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ID #1153

Why is rsh not working?

Why does RSH  not work?

 

Symptoms

 

- rsh <hostname> <command> results in poll: protocol failure in circuit setup

- /var/log/messages contains in.rshd message like “Could not allocate space for cmdbuf

- strace -f in.rshd contains messages like:

 

44105 mmap(NULL, 4611686018427392000, PROT_READ|PROT_WRITE, MAP_PRIVATE|MAP_ANONYMOUS, -1, 0) = -1 ENOMEM (Cannot allocate memory)

 

44105 brk(0x40002aaaaacd1000)           = 0x2aaaaacb0000

 

44105 mmap(NULL, 4611686018427523072, PROT_READ|PROT_WRITE, MAP_PRIVATE|MAP_ANONYMOUS, -1, 0) = -1 ENOMEM (Cannot allocate memory)

 

44105 mmap(NULL, 134217728, PROT_NONE, MAP_PRIVATE|MAP_ANONYMOUS|MAP_

NORESERVE, -1, 0) = 0x2aaaac765000



Cause

 

Looking into netkit-rsh’s source code one notices the following:

 

 

(file rexecd.c)

 

cmdbuflen = sysconf (_SC_ARG_MAX);

if (!(cmdbuflen > 0)) {

syslog (LOG_ERR, "sysconf (_SC_ARG_MAX) failed");

fatal ("sysconf (_SC_ARG_MAX) failed\n");

}

 

….

cmdbuf = malloc (++cmdbuflen);

if (cmdbuf == NULL) {

syslog (LOG_ERR, "Could not allocate space for cmdbuf");

fatal ("Could not allocate space for cmdbuf\n");

}

 

 

The problem lies in the malloc statement as it is trying to allocate _SC_ARG_MAX bytes of memory. _SC_ARG_MAX represents ARG_MAX, as defined by the values returned by sysconf(), the maximum number of bytes of arguments and environment data that can be passed in an exec function. Traditionally Linux used a hardcoded: #define MAX_ARG_PAGES 32

   

to limit the total size of the arguments passed to the execve() (including the size of the ‘environment’). That limited the maxlen of the arguments passed to about 128KB (minus the size of the ‘environment’). With Linux-2.6.23, this hardcoded limit was removed. ARG_MAX is not statically defined anymore by glibc (i.e. in a header file), but glibc computes its value from the userspace stack size ( sysdeps/unix/sysv/linux/sysconf.c) :

 

The following C program prints the value of _SC_ARG_MAX when executed on a Linux system running kernel 2.6.32:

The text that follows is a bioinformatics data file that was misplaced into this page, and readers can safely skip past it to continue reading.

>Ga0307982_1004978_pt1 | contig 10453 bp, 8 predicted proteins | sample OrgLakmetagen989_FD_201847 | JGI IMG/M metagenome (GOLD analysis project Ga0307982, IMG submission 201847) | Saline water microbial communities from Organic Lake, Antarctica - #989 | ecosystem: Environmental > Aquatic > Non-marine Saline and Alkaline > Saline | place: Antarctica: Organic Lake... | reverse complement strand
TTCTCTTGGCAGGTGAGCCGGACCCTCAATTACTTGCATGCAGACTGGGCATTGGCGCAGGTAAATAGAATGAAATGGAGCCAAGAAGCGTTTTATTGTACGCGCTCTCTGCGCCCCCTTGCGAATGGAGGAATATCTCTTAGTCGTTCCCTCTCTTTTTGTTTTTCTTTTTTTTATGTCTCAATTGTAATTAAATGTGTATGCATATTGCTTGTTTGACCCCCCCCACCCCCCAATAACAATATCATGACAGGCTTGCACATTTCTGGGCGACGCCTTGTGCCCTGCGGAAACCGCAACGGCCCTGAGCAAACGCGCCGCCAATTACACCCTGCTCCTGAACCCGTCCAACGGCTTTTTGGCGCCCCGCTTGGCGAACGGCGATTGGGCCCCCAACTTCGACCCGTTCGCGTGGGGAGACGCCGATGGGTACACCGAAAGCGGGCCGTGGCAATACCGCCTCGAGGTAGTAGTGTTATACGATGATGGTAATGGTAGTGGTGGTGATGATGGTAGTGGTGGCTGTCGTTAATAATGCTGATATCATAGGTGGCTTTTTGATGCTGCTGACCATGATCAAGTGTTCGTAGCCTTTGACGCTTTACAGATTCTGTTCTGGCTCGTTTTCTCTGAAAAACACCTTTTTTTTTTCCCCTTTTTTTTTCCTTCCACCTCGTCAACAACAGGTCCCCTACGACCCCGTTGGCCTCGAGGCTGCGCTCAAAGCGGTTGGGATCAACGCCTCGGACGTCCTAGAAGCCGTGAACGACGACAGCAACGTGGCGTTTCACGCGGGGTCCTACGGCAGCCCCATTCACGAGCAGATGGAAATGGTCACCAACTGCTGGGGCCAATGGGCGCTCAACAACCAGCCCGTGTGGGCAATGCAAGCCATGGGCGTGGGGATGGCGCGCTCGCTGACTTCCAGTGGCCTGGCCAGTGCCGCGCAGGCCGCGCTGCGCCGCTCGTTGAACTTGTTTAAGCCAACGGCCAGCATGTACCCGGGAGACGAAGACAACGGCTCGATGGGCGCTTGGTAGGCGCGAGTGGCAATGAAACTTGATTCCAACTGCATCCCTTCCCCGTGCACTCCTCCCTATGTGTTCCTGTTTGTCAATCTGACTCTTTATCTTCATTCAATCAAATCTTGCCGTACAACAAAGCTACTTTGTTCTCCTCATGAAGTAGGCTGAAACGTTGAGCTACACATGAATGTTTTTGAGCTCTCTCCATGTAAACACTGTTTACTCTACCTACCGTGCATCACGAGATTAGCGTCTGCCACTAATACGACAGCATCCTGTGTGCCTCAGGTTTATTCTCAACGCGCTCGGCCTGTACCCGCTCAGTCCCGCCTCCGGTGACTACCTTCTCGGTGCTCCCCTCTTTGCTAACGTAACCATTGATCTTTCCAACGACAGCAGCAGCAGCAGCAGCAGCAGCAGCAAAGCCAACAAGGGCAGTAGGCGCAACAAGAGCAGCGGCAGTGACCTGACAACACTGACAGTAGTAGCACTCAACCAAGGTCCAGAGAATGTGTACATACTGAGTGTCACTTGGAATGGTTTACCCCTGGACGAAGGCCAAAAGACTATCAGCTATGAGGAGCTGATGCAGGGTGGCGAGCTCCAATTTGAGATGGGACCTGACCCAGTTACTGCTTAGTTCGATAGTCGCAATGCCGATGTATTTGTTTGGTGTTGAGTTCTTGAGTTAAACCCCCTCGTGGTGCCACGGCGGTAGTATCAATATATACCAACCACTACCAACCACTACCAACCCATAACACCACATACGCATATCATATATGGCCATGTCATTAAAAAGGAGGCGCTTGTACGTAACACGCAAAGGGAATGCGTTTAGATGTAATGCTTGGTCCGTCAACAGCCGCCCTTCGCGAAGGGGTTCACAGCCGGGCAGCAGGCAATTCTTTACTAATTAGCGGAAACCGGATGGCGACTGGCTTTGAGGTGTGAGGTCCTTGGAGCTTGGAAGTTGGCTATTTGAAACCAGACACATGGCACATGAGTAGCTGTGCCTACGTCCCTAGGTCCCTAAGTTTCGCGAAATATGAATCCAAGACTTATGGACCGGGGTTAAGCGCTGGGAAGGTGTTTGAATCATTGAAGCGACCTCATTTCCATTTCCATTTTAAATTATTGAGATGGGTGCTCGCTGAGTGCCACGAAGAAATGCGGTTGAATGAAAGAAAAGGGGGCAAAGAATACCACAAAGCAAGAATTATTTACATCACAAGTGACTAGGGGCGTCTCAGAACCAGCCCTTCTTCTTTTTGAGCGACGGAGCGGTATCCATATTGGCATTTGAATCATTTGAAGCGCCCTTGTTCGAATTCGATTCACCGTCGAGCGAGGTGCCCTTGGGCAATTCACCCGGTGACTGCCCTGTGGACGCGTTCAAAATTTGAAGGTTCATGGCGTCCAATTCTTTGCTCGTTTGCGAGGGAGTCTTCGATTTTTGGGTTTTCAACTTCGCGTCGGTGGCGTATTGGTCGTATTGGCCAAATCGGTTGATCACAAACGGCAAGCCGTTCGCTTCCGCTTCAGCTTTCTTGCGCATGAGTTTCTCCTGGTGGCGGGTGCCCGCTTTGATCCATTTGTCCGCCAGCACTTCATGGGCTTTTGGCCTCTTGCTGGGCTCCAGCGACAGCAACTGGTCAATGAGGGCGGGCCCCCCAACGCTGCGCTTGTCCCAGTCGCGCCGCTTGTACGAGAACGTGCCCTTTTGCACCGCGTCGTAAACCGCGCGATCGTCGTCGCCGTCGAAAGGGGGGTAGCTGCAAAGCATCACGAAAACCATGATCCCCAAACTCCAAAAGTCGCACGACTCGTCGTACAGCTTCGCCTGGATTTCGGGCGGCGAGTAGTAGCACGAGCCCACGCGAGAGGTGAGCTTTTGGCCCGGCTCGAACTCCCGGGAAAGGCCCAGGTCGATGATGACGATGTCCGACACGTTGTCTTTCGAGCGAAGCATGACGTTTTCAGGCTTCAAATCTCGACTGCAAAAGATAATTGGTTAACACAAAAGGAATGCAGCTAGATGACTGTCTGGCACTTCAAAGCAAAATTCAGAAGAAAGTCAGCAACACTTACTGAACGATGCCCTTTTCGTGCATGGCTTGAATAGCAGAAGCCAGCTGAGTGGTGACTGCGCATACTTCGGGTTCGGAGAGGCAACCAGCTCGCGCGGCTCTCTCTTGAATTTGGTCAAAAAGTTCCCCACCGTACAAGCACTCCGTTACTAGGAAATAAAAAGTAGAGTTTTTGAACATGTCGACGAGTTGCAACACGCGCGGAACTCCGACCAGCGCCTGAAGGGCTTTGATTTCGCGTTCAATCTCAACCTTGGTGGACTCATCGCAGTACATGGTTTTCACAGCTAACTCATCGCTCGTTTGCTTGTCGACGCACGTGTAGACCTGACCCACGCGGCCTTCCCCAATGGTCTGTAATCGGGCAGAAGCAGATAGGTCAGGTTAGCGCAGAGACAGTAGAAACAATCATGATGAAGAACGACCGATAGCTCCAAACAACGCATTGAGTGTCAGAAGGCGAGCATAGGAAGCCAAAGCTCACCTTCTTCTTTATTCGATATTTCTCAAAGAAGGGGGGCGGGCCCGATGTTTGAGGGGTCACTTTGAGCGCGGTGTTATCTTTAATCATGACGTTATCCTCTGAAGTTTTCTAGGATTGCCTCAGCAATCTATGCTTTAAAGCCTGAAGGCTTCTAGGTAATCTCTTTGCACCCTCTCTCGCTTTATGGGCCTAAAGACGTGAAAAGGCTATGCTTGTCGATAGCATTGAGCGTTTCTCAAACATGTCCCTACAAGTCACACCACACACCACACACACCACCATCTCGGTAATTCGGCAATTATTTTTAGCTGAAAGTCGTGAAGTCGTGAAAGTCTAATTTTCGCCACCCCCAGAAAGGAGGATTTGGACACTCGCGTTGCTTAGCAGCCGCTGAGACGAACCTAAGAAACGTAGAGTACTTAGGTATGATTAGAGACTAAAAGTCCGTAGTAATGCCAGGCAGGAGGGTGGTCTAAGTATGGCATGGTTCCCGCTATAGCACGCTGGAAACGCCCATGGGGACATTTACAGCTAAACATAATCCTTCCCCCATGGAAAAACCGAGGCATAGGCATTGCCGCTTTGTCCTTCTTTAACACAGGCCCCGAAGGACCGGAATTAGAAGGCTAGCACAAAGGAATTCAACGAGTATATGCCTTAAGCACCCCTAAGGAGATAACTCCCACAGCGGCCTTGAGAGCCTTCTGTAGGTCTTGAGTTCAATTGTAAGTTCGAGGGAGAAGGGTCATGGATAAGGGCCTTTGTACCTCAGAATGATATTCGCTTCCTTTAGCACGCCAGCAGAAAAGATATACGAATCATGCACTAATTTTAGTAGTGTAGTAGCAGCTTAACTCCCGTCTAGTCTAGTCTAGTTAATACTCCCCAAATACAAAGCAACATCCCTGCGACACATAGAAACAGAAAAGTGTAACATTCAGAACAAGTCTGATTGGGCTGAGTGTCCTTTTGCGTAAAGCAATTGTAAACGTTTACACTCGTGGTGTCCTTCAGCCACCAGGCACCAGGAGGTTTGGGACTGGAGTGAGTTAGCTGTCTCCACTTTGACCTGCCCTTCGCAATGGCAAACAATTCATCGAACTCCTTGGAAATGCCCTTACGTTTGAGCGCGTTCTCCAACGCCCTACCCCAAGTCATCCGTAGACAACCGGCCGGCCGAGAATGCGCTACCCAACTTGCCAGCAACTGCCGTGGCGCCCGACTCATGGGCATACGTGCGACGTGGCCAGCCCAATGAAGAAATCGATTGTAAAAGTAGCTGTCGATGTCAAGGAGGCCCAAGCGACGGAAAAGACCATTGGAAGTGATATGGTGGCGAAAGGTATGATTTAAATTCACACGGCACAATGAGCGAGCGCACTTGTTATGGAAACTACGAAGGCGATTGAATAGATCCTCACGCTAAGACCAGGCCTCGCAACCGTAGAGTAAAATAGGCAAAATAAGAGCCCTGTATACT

[root@node001 ~]# cat test.c

 

#include <stdio.h>

#include <unistd.h>

 

int main() {

 

    return printf("ARG_MAX: %ld\n", sysconf(_SC_ARG_MAX));

}

 

[root@node001 ~]# gcc test.c  -o test

[root@node001 ~]# ./test

ARG_MAX: 4611686018427387903

 

Since RSH is setting its command buffer size value to _SC_ARG_MAX ,  this would require a huge amount of memory to be allocated and such an amount of memory is unlikely to be present in most computers!!!

 

Solution

 

A.

- Create a wrapper around rsh that sets a reasonable userspace stack size:

 

 

#!/bin/bash

ulimit -s 262144 /usr/sbin/in.rshd

 

The numeric argument to the ulimit command is the number of kilobytes, so the 262144 in the example above stands for 209715200 bytes, which is exactly 256 MiB. Also, note, that 'ulimit' is a sh/bash builtin command. The number you specify when editing a file in '/etc/security/limits.d/' is also the number of kilobytes, so an example line for setting the stack size globally in this way (instead of with the wrapper) would be the following: * - stack 262144

 

- Edit  '/etc/xinetd.d/rsh' so that it points to the wrapper instead of to the original 'in.rshd' binary by altering the 'server' directive in that file.

 

B. (Nov. 2013)

 

You can opt to install the patched rsh RPMS provided by Bright. The RPMs can be downloaded from:

 

http://support.brightcomputing.com/rsh/

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